Hidden Figures would not have worked as well as it did without the amazing comradery of its leading cast, indeed all the cast do their characters justice with amazing performances. From Al Harrison (Kevin Costner) the staunch, driven yet fair director of the Space Task Group, Paul Stafford (Jim Parsons) the far too sure of himself head engineer, Vivian Mitchell (Kirsten Dunst) who does not see how she treats people, Jim Johnson and his not always smooth swagger, and John Glenn (Glen Powell) the astronaut they are trying to put into space, but also a top bloke. It is rare to see a whole cast kill it with their performances, but even the smaller roles in Hidden Figures still have powerful moments.
When you are doing a based on true event story, especially one dealing with a controversial subject matter (it shouldn’t be controversial but that is a story for another day) it is really important that you give genuine performances, because you want to be informative and not come off as preachy. Here Hidden Figures exiles because nothing feels forced, everything feels genuine, from Ms Mitchells constant refusal to treat Dorothy as an equal, even when she talks about there being no favourites at NASA, or Al’s annoyed frustration at discovering that the only bathroom Katherine can go to is across the campus. From the moment that sheriff appears at the start of the film when the ladies were stuck on the side of the road as their car had broken down set the tone for the rest of the film, because what should have been a welcomed help was instead turned into an interrogation, which of course has no bearing on America these days …
So when looking at a ‘Based on Ture Events’ kind of film you have to ask how close is it to the reality and how much is dramatised. However, much like The Dish, there are some people who are amalgamated into one character, and the bureaucracy of the NASA hierarchy has been simplified, and of course urgency is placed on events which in real life were not that urgent. But overall it gives a fairly accurate portrayal of the lives of the characters, of the space programme, and a very accurate portrayal of the world of 1961. Indeed this is one of Hidden Figure’s strength, from the costumes, to the cars, to the hair, to the technology on show, each detail has been carefully picked to be appropriate to the era. If I had one criticism it’s that it does hold back a little on some of the issues of segregation.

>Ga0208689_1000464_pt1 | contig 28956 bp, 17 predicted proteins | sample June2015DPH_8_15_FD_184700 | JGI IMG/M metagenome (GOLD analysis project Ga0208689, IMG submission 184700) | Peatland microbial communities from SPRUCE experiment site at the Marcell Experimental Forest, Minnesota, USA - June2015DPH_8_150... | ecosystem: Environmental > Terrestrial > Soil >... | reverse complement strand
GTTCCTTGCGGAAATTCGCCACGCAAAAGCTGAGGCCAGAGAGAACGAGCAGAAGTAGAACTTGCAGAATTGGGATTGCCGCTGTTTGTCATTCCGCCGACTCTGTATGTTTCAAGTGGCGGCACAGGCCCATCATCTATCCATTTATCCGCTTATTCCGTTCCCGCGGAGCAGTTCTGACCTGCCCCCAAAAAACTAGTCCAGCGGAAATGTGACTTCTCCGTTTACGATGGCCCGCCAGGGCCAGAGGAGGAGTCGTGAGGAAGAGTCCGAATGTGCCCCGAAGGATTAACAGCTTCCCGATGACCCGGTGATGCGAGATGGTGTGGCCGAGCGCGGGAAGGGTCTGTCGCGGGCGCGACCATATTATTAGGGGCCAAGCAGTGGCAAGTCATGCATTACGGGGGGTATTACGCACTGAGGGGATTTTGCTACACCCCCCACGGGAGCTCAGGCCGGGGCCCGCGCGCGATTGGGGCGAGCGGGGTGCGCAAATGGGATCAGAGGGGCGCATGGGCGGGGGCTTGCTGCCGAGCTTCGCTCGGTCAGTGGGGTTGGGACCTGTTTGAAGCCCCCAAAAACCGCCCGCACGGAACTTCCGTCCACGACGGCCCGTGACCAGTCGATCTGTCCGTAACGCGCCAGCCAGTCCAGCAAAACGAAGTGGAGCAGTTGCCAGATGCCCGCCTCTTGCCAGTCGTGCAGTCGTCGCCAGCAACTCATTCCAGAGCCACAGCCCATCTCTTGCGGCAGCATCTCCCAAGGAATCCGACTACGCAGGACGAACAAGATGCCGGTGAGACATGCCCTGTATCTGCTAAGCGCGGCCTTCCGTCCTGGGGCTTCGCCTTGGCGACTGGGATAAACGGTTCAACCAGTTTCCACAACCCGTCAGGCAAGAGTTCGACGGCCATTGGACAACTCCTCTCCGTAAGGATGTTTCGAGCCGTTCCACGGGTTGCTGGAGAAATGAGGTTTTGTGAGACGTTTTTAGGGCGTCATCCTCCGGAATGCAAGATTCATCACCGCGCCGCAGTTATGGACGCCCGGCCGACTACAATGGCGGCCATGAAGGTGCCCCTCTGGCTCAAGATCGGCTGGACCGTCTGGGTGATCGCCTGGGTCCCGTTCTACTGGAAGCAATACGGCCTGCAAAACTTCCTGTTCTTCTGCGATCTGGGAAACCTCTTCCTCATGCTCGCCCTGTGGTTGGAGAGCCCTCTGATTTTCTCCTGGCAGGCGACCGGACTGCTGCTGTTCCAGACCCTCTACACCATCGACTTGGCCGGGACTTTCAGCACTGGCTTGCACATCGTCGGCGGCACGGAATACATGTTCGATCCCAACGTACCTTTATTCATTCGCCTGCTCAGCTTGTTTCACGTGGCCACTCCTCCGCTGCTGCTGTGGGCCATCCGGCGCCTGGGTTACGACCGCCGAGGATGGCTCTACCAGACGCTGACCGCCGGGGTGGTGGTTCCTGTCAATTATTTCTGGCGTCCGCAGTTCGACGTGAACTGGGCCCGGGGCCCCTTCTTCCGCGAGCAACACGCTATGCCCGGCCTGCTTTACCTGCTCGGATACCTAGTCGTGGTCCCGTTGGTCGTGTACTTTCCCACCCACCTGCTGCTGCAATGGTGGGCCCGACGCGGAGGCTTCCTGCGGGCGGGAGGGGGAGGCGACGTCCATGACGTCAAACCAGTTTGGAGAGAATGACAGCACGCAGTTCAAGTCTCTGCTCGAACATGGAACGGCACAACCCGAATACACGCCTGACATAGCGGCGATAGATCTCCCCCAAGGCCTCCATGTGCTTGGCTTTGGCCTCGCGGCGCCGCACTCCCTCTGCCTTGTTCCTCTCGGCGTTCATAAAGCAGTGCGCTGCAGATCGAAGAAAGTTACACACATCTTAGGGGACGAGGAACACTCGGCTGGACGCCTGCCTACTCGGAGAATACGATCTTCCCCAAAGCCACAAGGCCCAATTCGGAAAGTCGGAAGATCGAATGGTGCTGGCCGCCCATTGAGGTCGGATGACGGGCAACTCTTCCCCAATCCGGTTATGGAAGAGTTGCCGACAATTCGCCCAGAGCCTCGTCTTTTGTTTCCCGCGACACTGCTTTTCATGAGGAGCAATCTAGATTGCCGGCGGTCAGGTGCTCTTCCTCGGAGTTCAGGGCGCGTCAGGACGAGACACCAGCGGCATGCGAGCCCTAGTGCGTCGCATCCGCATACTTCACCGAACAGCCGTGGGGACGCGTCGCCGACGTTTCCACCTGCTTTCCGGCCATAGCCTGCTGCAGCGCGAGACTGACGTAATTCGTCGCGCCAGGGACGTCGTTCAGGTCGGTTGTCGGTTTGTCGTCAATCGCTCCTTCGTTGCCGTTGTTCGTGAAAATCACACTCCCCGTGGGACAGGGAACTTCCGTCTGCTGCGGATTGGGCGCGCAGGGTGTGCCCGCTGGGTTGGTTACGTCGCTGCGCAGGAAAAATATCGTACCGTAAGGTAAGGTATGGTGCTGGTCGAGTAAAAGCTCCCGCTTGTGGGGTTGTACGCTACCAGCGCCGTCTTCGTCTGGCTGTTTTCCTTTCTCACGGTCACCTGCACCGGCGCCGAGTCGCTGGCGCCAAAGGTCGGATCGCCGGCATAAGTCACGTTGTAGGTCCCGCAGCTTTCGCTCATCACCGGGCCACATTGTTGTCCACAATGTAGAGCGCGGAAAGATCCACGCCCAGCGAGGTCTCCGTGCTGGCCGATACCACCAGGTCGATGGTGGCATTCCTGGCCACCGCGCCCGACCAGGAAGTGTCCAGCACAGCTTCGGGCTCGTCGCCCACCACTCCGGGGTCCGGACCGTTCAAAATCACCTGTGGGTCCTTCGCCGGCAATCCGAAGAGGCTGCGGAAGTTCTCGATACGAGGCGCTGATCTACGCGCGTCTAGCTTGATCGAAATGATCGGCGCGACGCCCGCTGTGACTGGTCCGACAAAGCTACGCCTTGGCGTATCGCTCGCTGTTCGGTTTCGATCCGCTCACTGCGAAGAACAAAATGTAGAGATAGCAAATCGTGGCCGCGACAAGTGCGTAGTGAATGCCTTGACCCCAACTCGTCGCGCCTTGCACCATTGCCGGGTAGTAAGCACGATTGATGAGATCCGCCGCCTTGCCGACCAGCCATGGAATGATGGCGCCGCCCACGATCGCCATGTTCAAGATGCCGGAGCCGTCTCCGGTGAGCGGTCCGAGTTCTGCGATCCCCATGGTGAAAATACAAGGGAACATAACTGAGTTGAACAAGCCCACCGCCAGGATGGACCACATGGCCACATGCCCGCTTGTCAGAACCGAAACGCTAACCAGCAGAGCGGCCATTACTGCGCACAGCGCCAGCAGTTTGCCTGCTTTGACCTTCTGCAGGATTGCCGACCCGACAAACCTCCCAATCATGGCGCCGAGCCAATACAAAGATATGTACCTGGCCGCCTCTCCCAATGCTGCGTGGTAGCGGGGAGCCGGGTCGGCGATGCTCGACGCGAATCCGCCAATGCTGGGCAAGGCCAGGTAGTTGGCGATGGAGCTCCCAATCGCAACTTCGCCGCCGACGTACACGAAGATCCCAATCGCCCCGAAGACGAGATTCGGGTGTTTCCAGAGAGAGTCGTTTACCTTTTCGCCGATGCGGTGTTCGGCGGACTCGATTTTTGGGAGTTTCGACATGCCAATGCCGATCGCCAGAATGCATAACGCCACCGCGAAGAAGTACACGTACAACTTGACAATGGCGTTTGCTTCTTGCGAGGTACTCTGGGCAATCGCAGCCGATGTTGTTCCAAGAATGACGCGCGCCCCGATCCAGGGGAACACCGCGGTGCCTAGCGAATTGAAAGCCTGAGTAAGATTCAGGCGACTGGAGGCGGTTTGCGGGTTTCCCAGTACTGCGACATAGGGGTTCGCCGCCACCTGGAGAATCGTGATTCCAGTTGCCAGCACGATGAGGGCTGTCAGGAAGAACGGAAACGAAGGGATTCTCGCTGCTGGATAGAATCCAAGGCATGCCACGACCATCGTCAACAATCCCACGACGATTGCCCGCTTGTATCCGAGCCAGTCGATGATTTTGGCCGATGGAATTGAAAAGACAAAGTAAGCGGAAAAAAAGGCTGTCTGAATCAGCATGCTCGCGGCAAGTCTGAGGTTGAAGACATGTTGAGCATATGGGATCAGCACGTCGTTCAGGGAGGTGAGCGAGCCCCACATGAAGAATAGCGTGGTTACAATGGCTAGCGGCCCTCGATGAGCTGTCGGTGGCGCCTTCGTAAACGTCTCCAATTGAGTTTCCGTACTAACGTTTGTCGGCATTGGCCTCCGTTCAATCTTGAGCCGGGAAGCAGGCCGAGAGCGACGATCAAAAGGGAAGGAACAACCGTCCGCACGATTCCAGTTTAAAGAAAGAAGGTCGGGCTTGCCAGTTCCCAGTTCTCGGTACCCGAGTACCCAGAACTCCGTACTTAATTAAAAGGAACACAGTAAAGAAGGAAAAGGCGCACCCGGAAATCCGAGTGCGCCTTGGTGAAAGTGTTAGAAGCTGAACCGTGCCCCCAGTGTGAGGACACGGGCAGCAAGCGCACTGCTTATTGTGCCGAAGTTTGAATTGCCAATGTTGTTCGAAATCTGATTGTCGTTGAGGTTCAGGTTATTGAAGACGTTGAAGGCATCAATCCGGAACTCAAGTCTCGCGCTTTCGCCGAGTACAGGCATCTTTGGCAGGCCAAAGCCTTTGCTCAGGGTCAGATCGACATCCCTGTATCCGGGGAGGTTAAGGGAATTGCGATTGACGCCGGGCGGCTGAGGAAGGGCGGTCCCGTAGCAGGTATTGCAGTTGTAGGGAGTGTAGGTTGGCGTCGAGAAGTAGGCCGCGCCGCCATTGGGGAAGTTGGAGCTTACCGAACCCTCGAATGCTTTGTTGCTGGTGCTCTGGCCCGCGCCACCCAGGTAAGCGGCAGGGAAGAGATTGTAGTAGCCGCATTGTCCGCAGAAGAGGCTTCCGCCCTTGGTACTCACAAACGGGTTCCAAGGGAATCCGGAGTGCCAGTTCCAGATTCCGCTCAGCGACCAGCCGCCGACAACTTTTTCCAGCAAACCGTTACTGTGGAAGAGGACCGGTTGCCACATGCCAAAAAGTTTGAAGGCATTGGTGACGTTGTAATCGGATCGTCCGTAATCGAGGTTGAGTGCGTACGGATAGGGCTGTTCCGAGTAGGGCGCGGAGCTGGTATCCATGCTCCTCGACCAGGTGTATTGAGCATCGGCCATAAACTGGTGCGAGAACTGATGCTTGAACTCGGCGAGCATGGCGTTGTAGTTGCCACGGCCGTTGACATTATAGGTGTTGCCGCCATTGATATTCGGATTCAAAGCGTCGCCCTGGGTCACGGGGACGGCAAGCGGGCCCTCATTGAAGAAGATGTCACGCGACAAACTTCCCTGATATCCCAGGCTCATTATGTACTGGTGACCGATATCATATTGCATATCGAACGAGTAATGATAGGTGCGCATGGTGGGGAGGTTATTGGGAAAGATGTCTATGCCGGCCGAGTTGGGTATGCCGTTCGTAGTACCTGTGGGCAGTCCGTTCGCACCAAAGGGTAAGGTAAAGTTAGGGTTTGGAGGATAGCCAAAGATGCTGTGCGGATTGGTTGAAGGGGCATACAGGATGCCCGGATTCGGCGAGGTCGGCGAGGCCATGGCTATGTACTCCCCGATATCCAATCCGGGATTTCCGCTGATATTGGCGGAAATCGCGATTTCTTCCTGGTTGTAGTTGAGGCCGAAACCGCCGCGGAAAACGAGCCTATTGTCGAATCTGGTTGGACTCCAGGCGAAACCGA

In the end, I highly recommend Hidden Figures It is a powerful film, but it is also an enlightening film, it has a strong cast and deals with some tough issues in a straightforward way. If you have the opportunity to go see it then I really think you should and it more than earned its Oscar nominations. If nothing else you should go watch it for that wonderfully awkward Church lunch scene, it will bring a smile to your face.
By Brian MacNamara: You can follow Brian on Twitter Here, when he’s not chatting about Movies and TV, he’ll be talking about International Relations, or the Solar System.
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Directed by – Theodore Melfi
Screenplay by – Theodore Melfi & Allison Schroeder
Based on – Hidden Figures by Margot Lee Shetterly
Music by – Hans Zimmer, Pharrell Williams & Benjamin Wallfisch
Cinematography by – Mandy Walker
Starring – Taraji P. Henson, Octavia Spencer, Janelle Monáe, Kevin Costner, Kirsten Dunst, Jim Parsons, Glen Powell & Mahershala Ali
Rating – Australia: PG; Canada: G; NZ: PG; UK: na; USA: PG